Tell us a little bit about yourself and or your organisation. Who are you, what do you do? Where are you from?

    Hi I’m Andy, I’m an Oldham lad who has tried to escape on more than one occasion but has always found his way back, I make a living being a geek, helping businesses with the internet by day and getting involved in things like 3d Printing facemasks and starting hackspaces by night.

    Picture of Andy's Madlab with office table, tool bench and kitchen.
    Andy’s Madlab Oldham HQ
    • Thinking back to 2020… What were you doing in March, when the first lockdown started?

    For us, focus wasn’t on lock down, it was on my wife’s cancer treatment (now all resolved thankfully). I was juggling being self-employed, a dad and to a large extent a carer for a partner undergoing chemo therapy.

    • What suddenly changed for you when the first lockdown started? How did you adapt?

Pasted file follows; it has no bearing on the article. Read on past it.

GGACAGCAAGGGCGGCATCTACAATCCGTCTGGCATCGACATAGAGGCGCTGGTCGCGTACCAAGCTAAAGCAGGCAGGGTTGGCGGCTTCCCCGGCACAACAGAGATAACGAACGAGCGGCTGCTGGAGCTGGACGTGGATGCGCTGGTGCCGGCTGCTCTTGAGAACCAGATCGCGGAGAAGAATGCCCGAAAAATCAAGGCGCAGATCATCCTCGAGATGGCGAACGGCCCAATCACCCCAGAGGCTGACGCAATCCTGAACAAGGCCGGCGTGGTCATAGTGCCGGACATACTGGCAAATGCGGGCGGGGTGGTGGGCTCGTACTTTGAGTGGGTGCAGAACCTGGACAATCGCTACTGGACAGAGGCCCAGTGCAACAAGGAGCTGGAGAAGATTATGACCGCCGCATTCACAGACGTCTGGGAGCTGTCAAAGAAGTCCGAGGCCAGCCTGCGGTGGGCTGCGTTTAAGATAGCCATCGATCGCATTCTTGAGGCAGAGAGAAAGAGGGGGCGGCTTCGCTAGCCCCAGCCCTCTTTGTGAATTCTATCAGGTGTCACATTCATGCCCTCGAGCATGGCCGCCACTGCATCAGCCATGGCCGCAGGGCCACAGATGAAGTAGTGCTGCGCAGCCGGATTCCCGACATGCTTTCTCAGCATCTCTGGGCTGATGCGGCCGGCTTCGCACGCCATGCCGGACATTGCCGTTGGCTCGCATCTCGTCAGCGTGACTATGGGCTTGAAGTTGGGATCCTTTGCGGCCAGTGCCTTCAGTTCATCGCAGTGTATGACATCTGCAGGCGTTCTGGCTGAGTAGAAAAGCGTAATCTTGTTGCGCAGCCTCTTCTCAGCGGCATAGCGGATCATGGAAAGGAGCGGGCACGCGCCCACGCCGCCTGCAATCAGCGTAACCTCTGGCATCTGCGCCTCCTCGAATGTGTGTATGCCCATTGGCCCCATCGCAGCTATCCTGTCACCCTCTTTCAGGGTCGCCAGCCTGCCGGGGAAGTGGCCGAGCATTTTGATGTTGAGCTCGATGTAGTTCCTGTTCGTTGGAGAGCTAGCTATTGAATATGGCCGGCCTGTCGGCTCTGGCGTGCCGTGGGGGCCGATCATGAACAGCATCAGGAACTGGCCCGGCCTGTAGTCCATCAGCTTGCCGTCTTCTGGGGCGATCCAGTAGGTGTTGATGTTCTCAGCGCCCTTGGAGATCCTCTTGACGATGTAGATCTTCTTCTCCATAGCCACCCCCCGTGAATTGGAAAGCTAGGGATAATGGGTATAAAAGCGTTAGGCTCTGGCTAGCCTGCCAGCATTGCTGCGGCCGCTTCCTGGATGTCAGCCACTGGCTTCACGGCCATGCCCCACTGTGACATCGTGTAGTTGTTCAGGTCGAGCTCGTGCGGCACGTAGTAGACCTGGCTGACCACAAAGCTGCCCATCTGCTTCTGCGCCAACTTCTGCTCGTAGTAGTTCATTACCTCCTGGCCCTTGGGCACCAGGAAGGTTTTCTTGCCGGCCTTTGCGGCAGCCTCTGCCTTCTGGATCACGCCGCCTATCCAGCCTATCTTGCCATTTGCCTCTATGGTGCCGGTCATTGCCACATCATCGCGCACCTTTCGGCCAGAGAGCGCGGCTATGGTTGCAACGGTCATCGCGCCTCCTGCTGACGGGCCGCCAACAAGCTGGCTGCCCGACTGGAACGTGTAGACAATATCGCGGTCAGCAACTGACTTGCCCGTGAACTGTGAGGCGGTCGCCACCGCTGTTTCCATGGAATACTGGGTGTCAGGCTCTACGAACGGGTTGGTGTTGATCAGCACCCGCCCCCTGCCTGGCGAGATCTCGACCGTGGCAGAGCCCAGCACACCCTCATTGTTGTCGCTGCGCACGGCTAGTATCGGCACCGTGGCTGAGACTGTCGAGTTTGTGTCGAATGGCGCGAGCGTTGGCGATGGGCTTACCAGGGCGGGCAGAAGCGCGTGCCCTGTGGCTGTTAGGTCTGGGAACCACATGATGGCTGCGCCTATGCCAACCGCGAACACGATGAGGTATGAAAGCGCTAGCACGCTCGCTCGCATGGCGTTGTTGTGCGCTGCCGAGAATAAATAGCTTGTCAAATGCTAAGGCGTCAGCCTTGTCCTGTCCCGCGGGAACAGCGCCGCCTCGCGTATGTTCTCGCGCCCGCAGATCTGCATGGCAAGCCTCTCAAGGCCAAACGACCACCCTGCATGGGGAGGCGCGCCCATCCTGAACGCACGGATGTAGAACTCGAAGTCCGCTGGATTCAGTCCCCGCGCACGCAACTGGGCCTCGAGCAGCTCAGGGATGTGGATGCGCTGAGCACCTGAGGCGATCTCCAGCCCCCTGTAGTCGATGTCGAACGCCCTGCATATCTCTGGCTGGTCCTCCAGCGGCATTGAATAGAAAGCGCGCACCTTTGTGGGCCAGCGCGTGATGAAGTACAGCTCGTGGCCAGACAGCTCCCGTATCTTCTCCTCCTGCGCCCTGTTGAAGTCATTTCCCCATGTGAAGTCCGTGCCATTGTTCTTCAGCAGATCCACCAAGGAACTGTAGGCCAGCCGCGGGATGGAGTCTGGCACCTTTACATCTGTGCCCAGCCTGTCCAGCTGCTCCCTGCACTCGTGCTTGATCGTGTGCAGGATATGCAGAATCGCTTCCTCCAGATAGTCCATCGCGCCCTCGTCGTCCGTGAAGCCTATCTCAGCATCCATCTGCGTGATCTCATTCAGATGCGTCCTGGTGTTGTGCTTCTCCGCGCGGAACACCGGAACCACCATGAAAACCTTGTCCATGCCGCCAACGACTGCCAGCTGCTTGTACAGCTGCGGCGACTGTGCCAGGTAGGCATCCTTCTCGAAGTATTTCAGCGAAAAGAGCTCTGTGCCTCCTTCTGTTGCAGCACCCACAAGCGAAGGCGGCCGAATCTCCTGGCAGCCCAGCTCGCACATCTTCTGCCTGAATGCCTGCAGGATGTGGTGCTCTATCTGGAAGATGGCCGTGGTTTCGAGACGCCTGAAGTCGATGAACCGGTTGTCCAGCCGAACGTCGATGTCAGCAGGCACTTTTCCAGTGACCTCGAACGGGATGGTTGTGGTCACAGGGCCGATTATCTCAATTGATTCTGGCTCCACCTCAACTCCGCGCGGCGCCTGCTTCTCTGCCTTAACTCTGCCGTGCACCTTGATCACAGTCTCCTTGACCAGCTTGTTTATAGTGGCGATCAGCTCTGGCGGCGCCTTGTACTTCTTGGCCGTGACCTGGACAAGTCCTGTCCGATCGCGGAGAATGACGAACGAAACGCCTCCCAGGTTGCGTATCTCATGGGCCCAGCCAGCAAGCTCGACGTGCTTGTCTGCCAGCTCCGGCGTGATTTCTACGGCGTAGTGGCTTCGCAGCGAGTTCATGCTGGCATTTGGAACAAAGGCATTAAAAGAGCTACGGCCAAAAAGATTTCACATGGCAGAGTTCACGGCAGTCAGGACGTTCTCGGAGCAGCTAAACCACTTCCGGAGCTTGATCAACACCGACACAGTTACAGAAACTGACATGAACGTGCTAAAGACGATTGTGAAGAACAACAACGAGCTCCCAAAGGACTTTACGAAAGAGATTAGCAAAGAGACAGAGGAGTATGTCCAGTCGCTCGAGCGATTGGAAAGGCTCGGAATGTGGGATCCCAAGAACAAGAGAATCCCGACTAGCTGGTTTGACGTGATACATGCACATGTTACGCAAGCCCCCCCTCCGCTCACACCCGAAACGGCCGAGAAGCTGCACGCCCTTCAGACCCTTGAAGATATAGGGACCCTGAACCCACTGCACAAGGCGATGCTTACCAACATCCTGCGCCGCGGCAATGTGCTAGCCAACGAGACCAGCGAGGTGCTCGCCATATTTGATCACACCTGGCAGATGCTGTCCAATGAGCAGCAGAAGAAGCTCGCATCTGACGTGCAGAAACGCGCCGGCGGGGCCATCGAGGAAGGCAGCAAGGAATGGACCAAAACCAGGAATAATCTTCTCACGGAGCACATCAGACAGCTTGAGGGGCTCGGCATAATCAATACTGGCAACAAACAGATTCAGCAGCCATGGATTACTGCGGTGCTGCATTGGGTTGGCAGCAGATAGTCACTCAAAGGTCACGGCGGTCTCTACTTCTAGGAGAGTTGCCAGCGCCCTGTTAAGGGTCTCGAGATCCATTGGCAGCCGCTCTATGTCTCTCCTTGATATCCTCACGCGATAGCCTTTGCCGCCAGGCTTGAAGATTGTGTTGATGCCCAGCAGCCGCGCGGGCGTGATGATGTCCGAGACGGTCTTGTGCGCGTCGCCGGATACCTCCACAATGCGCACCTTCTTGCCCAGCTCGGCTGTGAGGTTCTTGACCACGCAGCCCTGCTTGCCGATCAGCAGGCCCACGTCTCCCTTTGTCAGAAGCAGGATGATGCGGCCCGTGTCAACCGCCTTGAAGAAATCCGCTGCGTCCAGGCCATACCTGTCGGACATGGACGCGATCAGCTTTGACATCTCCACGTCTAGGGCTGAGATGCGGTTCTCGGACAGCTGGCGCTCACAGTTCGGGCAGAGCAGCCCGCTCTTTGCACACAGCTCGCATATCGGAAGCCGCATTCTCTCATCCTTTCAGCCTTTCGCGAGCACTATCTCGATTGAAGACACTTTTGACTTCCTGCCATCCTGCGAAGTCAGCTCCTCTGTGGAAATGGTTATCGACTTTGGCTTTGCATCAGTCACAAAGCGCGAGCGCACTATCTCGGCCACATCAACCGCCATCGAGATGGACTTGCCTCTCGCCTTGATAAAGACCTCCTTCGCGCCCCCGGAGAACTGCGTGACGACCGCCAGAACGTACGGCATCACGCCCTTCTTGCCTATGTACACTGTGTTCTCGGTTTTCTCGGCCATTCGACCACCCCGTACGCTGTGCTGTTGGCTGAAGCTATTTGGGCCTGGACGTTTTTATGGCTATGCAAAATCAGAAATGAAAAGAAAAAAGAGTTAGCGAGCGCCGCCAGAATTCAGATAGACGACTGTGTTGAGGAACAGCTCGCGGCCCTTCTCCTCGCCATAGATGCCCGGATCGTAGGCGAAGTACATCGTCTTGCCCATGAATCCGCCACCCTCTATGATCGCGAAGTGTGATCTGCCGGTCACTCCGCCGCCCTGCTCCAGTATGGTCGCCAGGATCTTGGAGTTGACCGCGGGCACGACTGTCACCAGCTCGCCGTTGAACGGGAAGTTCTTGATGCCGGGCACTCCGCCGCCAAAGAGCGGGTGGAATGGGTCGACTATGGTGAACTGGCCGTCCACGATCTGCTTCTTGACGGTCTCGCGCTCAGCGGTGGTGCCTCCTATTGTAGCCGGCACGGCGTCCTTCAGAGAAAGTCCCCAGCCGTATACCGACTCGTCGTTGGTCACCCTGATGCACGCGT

We soon realised that the outside world was suddenly a dangerous place for us as a family, not so much concerned for me or my son contracting Covid but bringing it home to the wife who was immunosuppressed, being quite a techy family we adapted quite well to living live online in our own little bunker.

    • What helped you through it, personally and professionally?

    My life has always revolved around the internet, online shopping is normal, the boy is an online gamer so socialising for him carried on as normal, everybody wanted websites, so work wise we got busier. We knew we were the lucky ones, so we put our spare time into helping others, first 3d printing facemasks for the NHS, and now recycling laptops for families in need.

    3D printed plastic grey and orange visor holders made by Andy Powell during lockdown.
    The 3d-printed visor holders made by Andy Powell during the first lockdown
    • What has changed between the first, second and third lockdown?